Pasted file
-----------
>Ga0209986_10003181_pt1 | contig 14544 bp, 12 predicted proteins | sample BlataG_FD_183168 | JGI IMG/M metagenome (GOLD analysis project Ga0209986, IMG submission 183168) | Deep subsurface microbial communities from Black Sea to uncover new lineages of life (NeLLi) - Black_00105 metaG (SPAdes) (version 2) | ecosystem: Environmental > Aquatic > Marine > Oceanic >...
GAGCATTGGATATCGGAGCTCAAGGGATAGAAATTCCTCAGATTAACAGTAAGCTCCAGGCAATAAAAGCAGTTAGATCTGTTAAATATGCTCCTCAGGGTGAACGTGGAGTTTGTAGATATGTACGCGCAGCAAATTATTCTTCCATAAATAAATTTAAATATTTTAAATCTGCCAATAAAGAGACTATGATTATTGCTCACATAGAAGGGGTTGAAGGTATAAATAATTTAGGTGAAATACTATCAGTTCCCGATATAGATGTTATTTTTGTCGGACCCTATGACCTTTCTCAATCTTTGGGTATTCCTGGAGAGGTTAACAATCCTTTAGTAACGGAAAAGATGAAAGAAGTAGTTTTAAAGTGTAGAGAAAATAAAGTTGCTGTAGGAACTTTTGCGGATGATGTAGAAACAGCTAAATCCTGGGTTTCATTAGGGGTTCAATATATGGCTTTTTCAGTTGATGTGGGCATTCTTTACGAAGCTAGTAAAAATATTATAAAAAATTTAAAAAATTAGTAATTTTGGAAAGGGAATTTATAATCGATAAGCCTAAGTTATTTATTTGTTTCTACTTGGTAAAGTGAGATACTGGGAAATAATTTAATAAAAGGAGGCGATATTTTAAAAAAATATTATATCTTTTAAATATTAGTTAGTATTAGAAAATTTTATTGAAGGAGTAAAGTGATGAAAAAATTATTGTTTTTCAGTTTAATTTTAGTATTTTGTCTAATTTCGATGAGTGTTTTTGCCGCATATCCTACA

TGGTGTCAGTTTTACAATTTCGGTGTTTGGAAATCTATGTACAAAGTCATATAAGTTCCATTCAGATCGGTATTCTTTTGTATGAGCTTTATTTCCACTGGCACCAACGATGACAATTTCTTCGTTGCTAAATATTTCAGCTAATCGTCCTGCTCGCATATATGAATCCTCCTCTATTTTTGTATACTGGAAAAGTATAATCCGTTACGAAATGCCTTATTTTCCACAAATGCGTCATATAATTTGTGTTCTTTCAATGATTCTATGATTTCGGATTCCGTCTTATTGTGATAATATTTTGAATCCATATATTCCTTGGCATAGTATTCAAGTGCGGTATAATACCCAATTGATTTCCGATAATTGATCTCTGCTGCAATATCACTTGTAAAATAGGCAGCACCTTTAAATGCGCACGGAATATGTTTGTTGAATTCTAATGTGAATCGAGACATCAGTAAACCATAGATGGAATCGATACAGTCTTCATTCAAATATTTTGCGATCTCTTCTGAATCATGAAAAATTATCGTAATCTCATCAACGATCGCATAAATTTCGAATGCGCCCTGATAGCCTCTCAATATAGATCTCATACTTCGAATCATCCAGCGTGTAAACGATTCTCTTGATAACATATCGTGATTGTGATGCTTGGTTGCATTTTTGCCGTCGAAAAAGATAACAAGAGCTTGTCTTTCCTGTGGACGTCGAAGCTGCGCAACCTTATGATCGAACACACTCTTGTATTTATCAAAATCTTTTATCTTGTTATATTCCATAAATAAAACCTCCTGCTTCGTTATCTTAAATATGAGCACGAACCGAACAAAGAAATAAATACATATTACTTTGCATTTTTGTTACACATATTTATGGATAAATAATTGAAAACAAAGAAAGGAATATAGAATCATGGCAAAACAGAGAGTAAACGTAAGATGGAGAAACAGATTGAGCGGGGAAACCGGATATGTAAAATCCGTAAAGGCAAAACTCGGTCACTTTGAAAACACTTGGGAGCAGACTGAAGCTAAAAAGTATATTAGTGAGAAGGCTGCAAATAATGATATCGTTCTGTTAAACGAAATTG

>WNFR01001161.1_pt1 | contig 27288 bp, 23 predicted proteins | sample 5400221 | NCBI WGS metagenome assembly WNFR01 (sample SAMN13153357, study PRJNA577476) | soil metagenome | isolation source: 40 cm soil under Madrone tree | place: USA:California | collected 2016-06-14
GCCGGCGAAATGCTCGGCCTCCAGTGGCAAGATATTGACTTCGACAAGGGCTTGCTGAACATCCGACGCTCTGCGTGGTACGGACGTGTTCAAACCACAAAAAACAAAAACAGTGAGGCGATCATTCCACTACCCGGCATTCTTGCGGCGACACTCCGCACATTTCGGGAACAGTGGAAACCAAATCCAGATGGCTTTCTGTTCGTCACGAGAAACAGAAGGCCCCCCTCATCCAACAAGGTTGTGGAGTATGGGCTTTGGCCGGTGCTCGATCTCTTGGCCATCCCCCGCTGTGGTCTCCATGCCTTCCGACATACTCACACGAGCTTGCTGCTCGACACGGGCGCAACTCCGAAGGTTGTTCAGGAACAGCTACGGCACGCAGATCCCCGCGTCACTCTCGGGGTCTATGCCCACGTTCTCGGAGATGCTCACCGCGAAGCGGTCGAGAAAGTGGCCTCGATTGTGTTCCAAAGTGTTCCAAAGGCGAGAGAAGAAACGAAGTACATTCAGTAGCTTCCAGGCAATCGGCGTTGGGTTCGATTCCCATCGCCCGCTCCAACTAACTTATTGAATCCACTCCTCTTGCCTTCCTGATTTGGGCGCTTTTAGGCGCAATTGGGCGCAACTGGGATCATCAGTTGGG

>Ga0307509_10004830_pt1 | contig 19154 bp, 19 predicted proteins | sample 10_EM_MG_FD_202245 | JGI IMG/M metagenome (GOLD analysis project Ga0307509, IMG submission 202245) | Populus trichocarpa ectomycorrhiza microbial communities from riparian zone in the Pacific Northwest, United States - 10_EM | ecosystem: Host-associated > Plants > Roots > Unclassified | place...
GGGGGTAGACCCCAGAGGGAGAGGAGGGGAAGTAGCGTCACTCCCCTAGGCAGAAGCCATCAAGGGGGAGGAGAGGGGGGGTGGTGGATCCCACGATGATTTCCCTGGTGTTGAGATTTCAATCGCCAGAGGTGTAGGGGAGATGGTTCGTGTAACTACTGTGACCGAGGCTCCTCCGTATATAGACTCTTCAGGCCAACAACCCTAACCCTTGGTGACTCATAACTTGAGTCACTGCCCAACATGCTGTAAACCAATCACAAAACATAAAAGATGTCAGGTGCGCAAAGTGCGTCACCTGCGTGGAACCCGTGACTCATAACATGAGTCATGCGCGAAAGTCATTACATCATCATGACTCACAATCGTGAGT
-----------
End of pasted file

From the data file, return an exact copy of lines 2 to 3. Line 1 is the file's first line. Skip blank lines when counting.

GAGCATTGGATATCGGAGCTCAAGGGATAGAAATTCCTCAGATTAACAGTAAGCTCCAGGCAATAAAAGCAGTTAGATCTGTTAAATATGCTCCTCAGGGTGAACGTGGAGTTTGTAGATATGTACGCGCAGCAAATTATTCTTCCATAAATAAATTTAAATATTTTAAATCTGCCAATAAAGAGACTATGATTATTGCTCACATAGAAGGGGTTGAAGGTATAAATAATTTAGGTGAAATACTATCAGTTCCCGATATAGATGTTATTTTTGTCGGACCCTATGACCTTTCTCAATCTTTGGGTATTCCTGGAGAGGTTAACAATCCTTTAGTAACGGAAAAGATGAAAGAAGTAGTTTTAAAGTGTAGAGAAAATAAAGTTGCTGTAGGAACTTTTGCGGATGATGTAGAAACAGCTAAATCCTGGGTTTCATTAGGGGTTCAATATATGGCTTTTTCAGTTGATGTGGGCATTCTTTACGAAGCTAGTAAAAATATTATAAAAAATTTAAAAAATTAGTAATTTTGGAAAGGGAATTTATAATCGATAAGCCTAAGTTATTTATTTGTTTCTACTTGGTAAAGTGAGATACTGGGAAATAATTTAATAAAAGGAGGCGATATTTTAAAAAAATATTATATCTTTTAAATATTAGTTAGTATTAGAAAATTTTATTGAAGGAGTAAAGTGATGAAAAAATTATTGTTTTTCAGTTTAATTTTAGTATTTTGTCTAATTTCGATGAGTGTTTTTGCCGCATATCCTACA

TGGTGTCAGTTTTACAATTTCGGTGTTTGGAAATCTATGTACAAAGTCATATAAGTTCCATTCAGATCGGTATTCTTTTGTATGAGCTTTATTTCCACTGGCACCAACGATGACAATTTCTTCGTTGCTAAATATTTCAGCTAATCGTCCTGCTCGCATATATGAATCCTCCTCTATTTTTGTATACTGGAAAAGTATAATCCGTTACGAAATGCCTTATTTTCCACAAATGCGTCATATAATTTGTGTTCTTTCAATGATTCTATGATTTCGGATTCCGTCTTATTGTGATAATATTTTGAATCCATATATTCCTTGGCATAGTATTCAAGTGCGGTATAATACCCAATTGATTTCCGATAATTGATCTCTGCTGCAATATCACTTGTAAAATAGGCAGCACCTTTAAATGCGCACGGAATATGTTTGTTGAATTCTAATGTGAATCGAGACATCAGTAAACCATAGATGGAATCGATACAGTCTTCATTCAAATATTTTGCGATCTCTTCTGAATCATGAAAAATTATCGTAATCTCATCAACGATCGCATAAATTTCGAATGCGCCCTGATAGCCTCTCAATATAGATCTCATACTTCGAATCATCCAGCGTGTAAACGATTCTCTTGATAACATATCGTGATTGTGATGCTTGGTTGCATTTTTGCCGTCGAAAAAGATAACAAGAGCTTGTCTTTCCTGTGGACGTCGAAGCTGCGCAACCTTATGATCGAACACACTCTTGTATTTATCAAAATCTTTTATCTTGTTATATTCCATAAATAAAACCTCCTGCTTCGTTATCTTAAATATGAGCACGAACCGAACAAAGAAATAAATACATATTACTTTGCATTTTTGTTACACATATTTATGGATAAATAATTGAAAACAAAGAAAGGAATATAGAATCATGGCAAAACAGAGAGTAAACGTAAGATGGAGAAACAGATTGAGCGGGGAAACCGGATATGTAAAATCCGTAAAGGCAAAACTCGGTCACTTTGAAAACACTTGGGAGCAGACTGAAGCTAAAAAGTATATTAGTGAGAAGGCTGCAAATAATGATATCGTTCTGTTAAACGAAATTG